colonialism in heart of darkness

Topics: Africa, Colonialism, Imperialism Pages: 9 (2807 words) Published: February 18, 2014


Literary Articles
Picture of European Colonialism and Imperialism in Joseph Conrad's Heart of Darkness ‘The violence of beast on beast is read
As natural law, but upright man
Seeks his divinity by inflicting pain.’

-A Far Cry from Africa by Derek Walcott

The novel Heart of Darkness by Joseph Conrad is not a critique of European colonialism and imperialism in the post-colonial term. Certainly when the novel was published the colonialism was an accepted matter all over the world. Nobody questioned the audacity of colonialism. As a novelist Conrad himself is much criticized by post-colonial thinker like Chinua Achebe for his anthropocentricism and Eurocentricism. In spite of all these the novel contains many elements that are definitely post-colonial in nature and can be interpreted as an attack on the ruthless colonial exploitation

Now let’s, like Marlow himself, make a journey into Heart of Darkness to see Conrad’s treatment of colonialism in Africa. Imperialism was not just the practice of the European acts of colonization of other lands and people; imperialism was a philosophy that assumed the superiority of European civilization and therefore the moral responsibility to bring their enlightened ways to the "uncivilized" people of the world. This attitude was taken especially towards nonwhite, non-Christian cultures in India, Asia, Australia, and Africa. This idealistic view of imperialism was represented by Marlow. But through the disillusionment of Marlow the novelist shows the false basis of this imperialistic philosophy.

Marlow as a device

In fact Marlow is a device through which the novelist shows the real picture of the colonialism. Marlow believes that European men truly represent the good of imperialism. But the truth is just the opposite. The reality of European imperialism in Africa is total greed and evil. Marlow begins outside of London then travels to Brussels, then to Africa, the Outer Station, the Central Station, and finally, the Inner Station (detailed below), where Marlow meets Kurtz and has his last remaining illusion shattered.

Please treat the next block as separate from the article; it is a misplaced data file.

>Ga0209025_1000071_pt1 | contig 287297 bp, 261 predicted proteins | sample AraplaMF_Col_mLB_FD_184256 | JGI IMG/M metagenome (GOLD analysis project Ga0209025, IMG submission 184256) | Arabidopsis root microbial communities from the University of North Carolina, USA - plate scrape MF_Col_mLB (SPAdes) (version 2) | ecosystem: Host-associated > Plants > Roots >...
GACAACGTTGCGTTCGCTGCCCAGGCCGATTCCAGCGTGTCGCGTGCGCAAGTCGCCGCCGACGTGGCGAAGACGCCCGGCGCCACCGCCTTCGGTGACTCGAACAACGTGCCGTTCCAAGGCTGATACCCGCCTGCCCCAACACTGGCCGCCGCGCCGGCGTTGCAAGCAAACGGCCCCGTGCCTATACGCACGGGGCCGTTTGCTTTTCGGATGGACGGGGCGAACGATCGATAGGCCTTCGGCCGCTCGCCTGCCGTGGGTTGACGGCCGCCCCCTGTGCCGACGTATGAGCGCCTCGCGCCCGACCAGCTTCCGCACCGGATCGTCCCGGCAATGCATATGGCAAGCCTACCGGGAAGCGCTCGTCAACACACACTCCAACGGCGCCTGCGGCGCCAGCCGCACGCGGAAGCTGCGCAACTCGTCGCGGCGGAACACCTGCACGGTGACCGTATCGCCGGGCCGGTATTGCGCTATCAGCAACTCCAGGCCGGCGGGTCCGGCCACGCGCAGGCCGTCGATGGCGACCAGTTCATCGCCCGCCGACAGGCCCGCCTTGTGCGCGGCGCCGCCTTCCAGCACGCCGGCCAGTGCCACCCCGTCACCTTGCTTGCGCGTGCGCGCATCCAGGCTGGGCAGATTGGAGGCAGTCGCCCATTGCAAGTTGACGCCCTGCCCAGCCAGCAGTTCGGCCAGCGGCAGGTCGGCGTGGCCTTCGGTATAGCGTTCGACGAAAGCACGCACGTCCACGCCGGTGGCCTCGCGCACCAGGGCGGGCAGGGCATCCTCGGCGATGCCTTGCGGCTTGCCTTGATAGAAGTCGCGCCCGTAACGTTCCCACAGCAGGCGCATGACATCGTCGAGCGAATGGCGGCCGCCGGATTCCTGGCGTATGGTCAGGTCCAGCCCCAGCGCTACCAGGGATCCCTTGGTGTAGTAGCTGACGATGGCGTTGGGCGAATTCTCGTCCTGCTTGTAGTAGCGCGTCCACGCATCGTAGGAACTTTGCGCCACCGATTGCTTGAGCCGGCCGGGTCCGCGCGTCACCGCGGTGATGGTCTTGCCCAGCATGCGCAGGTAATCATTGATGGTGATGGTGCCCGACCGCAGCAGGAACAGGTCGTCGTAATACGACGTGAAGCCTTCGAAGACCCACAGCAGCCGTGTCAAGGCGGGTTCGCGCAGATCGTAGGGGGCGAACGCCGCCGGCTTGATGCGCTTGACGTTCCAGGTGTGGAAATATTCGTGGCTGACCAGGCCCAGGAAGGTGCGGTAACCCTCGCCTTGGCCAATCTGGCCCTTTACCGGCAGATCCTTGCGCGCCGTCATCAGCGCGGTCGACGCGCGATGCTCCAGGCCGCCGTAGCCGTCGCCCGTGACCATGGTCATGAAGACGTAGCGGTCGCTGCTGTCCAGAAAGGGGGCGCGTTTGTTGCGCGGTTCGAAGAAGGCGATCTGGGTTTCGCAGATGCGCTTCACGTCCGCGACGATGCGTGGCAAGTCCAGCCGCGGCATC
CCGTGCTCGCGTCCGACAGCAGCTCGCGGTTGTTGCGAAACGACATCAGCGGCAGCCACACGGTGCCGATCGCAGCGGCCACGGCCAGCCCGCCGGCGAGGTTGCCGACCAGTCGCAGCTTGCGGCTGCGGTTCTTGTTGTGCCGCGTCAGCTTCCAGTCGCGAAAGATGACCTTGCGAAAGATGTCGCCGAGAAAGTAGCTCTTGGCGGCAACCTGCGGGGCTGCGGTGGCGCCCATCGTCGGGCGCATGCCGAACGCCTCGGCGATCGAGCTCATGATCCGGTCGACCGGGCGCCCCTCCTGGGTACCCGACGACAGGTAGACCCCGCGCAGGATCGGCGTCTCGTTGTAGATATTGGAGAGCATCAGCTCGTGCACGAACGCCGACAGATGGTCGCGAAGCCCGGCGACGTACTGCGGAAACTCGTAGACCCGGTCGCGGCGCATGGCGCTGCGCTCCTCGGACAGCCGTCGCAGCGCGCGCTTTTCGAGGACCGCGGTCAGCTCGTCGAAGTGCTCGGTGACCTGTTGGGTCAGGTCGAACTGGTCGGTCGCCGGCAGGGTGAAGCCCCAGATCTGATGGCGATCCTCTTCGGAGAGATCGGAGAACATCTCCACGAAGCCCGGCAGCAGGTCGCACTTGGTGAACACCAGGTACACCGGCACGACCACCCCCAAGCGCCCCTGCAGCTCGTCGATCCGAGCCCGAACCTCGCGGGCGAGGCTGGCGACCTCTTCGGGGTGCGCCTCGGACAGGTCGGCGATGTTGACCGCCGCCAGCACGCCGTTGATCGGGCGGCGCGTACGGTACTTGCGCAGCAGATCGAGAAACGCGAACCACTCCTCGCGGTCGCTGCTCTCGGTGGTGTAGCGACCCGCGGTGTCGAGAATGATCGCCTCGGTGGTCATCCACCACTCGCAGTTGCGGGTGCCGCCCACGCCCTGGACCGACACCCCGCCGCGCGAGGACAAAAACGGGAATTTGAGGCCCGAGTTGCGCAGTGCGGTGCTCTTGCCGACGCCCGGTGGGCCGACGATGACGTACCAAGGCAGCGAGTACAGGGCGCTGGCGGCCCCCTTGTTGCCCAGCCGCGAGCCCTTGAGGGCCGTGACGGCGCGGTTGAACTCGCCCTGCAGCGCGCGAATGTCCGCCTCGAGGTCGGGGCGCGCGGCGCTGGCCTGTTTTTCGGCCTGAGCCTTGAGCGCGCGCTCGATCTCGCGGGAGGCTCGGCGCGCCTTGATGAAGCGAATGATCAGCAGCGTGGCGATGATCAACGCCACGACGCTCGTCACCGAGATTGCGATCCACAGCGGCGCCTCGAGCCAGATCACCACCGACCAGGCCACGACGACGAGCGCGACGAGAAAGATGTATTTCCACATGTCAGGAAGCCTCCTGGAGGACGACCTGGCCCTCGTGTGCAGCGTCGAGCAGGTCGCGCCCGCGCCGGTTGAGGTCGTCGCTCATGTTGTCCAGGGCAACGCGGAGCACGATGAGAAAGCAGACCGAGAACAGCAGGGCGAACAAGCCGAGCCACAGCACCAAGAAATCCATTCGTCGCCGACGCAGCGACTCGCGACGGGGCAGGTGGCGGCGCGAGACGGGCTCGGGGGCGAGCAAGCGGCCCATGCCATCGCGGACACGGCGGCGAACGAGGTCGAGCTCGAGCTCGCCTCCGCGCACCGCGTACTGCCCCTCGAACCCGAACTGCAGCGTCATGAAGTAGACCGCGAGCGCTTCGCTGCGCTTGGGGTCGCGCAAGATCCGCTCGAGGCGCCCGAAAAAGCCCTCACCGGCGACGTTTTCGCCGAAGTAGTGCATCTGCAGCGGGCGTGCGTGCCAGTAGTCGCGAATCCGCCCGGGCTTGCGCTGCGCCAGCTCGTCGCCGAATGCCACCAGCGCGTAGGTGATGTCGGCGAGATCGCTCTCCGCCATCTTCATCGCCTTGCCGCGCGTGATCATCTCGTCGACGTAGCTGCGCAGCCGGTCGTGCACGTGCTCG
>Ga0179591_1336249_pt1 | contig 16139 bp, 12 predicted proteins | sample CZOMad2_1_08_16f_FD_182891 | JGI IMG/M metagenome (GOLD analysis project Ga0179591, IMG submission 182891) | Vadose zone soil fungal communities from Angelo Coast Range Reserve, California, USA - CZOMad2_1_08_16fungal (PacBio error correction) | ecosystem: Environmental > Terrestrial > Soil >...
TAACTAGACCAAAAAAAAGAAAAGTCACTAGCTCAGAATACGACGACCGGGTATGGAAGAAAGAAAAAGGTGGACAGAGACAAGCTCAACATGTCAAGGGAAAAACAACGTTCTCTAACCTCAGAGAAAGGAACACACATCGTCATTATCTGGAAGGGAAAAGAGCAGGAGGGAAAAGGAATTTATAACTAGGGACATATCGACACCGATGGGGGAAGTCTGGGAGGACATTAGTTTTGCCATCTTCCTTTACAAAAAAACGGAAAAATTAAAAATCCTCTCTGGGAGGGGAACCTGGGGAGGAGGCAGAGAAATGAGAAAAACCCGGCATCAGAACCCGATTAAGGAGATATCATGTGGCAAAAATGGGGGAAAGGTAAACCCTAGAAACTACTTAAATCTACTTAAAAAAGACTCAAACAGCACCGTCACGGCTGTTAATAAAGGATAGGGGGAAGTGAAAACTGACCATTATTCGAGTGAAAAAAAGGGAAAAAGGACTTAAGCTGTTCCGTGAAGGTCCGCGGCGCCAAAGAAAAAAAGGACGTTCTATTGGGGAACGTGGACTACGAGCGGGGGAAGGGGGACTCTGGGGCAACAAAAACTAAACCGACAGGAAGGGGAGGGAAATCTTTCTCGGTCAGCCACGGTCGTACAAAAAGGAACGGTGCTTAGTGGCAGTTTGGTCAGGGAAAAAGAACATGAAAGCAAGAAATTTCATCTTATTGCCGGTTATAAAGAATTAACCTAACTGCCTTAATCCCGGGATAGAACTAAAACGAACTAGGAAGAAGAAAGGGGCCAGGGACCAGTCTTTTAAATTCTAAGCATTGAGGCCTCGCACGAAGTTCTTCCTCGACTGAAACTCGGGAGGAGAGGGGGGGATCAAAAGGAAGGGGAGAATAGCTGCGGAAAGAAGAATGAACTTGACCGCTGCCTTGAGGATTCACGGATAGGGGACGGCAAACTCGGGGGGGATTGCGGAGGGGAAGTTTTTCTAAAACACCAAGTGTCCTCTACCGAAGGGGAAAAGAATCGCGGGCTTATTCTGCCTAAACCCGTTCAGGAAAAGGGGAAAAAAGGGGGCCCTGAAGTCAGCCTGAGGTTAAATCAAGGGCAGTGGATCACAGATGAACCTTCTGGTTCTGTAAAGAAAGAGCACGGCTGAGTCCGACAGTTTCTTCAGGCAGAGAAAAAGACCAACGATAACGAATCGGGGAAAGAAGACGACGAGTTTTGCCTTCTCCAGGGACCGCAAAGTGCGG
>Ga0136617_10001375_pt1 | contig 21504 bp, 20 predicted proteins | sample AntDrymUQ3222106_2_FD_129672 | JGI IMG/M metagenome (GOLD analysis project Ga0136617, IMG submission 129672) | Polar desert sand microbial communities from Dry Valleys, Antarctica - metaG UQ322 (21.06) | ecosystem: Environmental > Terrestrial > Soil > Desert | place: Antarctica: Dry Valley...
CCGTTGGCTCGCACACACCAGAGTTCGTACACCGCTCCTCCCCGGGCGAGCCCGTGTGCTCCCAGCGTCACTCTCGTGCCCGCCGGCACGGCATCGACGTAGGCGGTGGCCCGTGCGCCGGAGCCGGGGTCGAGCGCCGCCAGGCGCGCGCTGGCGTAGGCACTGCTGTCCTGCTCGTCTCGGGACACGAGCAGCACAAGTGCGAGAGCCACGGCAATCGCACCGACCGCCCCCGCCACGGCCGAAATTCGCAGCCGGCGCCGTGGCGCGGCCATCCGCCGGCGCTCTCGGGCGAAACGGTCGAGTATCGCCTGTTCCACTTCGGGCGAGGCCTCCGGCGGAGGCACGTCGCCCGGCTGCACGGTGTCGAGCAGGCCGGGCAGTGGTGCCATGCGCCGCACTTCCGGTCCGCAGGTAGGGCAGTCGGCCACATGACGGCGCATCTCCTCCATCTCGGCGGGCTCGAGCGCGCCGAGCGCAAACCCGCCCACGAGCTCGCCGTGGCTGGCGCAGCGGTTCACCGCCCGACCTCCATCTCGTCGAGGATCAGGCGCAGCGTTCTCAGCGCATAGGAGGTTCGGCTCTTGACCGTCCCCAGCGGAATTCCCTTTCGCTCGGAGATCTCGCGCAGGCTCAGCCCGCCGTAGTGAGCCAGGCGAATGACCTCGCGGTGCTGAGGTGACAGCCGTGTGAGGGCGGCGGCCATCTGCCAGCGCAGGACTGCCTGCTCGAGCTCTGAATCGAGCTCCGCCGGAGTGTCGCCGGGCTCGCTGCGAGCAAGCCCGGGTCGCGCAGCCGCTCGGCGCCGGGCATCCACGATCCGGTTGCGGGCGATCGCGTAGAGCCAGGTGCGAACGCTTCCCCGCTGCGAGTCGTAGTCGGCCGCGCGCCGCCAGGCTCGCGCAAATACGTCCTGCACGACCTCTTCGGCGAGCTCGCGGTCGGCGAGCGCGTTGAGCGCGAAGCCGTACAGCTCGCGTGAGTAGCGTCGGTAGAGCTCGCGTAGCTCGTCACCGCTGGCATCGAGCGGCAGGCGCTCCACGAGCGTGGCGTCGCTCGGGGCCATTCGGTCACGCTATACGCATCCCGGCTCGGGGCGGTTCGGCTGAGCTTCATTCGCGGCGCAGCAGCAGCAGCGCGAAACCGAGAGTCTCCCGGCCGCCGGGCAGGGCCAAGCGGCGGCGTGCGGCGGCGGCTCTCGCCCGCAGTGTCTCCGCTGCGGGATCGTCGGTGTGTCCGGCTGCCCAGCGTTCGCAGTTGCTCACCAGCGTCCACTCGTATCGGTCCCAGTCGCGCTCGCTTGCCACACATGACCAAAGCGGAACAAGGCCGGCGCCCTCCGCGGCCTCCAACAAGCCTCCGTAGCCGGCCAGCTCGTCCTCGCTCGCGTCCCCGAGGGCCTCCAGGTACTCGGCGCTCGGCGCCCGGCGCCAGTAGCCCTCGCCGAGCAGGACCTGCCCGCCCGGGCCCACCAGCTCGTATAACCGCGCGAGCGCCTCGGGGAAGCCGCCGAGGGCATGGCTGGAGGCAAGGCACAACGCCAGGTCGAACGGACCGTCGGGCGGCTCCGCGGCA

Picture of colonialism is same

The picture of colonialism is same all over the world. It knows no time and no boundaries. This picture of colonialism is given at the beginning of the book. ‘I was thinking of old times, when the Romans first came here, nineteen hundred years ago’. ‘ … may it at last as long as the old earth keeps rolling! But darkness was here yesterday’. Marlow describes the struggles of the Romans with the weather, disease, savage inhabitants, and death while conquering the British Isles. He also states that the Roman explorers were "men enough to face the darkness." This reference to the early Romans' hardships and conquest in England is parallel to the hardships of the British in Africa. Marlow compares these ancient explorers to the modern European explorers, whom he regards as lesser men. For Marlow the only thing that "redeems" the "robbery" of imperialism is that there is a pure idea behind it. So we see that this is same thing that happens to the African people. This so-called bringers of light were themselves agents of darkness.

Marlow sings a contact with company

After he signs a contact with the trading company Marlow visits his aunt who supports the business of the company enthusiastically as if it were purely altruistic. She regards Marlow as "something like an emissary of light" and she talks of the Christian missionary goal of "'weaning those ignorant millions of their horrid ways.'" Marlow believes that his aunt's ignorance about the profit motive of the company arises from women's inability to deal with the reality of the world. Feeling like an impostor, Marlow sets sail for Africa, what he calls the "center of the earth," (which is also appropriately known as the location of hell).

Marlow’s first impression at the outer station

Marlow’s first impression of colonialism is horrible. At first he arrives at...
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